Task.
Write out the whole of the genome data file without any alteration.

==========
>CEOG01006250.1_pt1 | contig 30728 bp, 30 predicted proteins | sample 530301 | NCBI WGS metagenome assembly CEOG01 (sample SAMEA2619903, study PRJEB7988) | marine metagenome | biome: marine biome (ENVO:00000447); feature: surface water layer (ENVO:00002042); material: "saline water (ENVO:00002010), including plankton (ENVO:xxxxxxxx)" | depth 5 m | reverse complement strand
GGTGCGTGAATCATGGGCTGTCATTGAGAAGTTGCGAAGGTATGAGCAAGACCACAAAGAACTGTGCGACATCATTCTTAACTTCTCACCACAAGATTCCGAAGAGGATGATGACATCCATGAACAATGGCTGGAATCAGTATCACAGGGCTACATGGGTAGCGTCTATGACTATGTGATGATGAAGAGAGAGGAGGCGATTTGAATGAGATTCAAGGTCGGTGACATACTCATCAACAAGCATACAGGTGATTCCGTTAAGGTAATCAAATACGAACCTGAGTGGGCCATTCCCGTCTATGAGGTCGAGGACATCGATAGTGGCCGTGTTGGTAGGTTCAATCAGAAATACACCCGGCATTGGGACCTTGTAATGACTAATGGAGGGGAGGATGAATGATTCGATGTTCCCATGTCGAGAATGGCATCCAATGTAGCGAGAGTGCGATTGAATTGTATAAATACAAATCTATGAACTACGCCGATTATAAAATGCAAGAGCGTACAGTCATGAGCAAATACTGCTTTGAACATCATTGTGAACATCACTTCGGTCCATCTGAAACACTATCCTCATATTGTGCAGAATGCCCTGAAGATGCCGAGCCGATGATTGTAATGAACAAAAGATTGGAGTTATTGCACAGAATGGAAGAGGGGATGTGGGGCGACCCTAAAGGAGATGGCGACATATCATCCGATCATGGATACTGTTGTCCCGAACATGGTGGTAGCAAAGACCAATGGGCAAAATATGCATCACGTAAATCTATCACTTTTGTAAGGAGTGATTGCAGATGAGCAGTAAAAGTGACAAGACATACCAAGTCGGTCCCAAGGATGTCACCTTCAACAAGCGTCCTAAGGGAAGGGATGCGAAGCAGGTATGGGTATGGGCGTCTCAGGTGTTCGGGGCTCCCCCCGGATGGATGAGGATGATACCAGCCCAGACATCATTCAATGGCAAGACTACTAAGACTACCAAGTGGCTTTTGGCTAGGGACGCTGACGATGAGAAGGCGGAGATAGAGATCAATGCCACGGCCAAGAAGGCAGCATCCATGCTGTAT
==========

>CEOG01006250.1_pt1 | contig 30728 bp, 30 predicted proteins | sample 530301 | NCBI WGS metagenome assembly CEOG01 (sample SAMEA2619903, study PRJEB7988) | marine metagenome | biome: marine biome (ENVO:00000447); feature: surface water layer (ENVO:00002042); material: "saline water (ENVO:00002010), including plankton (ENVO:xxxxxxxx)" | depth 5 m | reverse complement strand
GGTGCGTGAATCATGGGCTGTCATTGAGAAGTTGCGAAGGTATGAGCAAGACCACAAAGAACTGTGCGACATCATTCTTAACTTCTCACCACAAGATTCCGAAGAGGATGATGACATCCATGAACAATGGCTGGAATCAGTATCACAGGGCTACATGGGTAGCGTCTATGACTATGTGATGATGAAGAGAGAGGAGGCGATTTGAATGAGATTCAAGGTCGGTGACATACTCATCAACAAGCATACAGGTGATTCCGTTAAGGTAATCAAATACGAACCTGAGTGGGCCATTCCCGTCTATGAGGTCGAGGACATCGATAGTGGCCGTGTTGGTAGGTTCAATCAGAAATACACCCGGCATTGGGACCTTGTAATGACTAATGGAGGGGAGGATGAATGATTCGATGTTCCCATGTCGAGAATGGCATCCAATGTAGCGAGAGTGCGATTGAATTGTATAAATACAAATCTATGAACTACGCCGATTATAAAATGCAAGAGCGTACAGTCATGAGCAAATACTGCTTTGAACATCATTGTGAACATCACTTCGGTCCATCTGAAACACTATCCTCATATTGTGCAGAATGCCCTGAAGATGCCGAGCCGATGATTGTAATGAACAAAAGATTGGAGTTATTGCACAGAATGGAAGAGGGGATGTGGGGCGACCCTAAAGGAGATGGCGACATATCATCCGATCATGGATACTGTTGTCCCGAACATGGTGGTAGCAAAGACCAATGGGCAAAATATGCATCACGTAAATCTATCACTTTTGTAAGGAGTGATTGCAGATGAGCAGTAAAAGTGACAAGACATACCAAGTCGGTCCCAAGGATGTCACCTTCAACAAGCGTCCTAAGGGAAGGGATGCGAAGCAGGTATGGGTATGGGCGTCTCAGGTGTTCGGGGCTCCCCCCGGATGGATGAGGATGATACCAGCCCAGACATCATTCAATGGCAAGACTACTAAGACTACCAAGTGGCTTTTGGCTAGGGACGCTGACGATGAGAAGGCGGAGATAGAGATCAATGCCACGGCCAAGAAGGCAGCATCCATGCTGTAT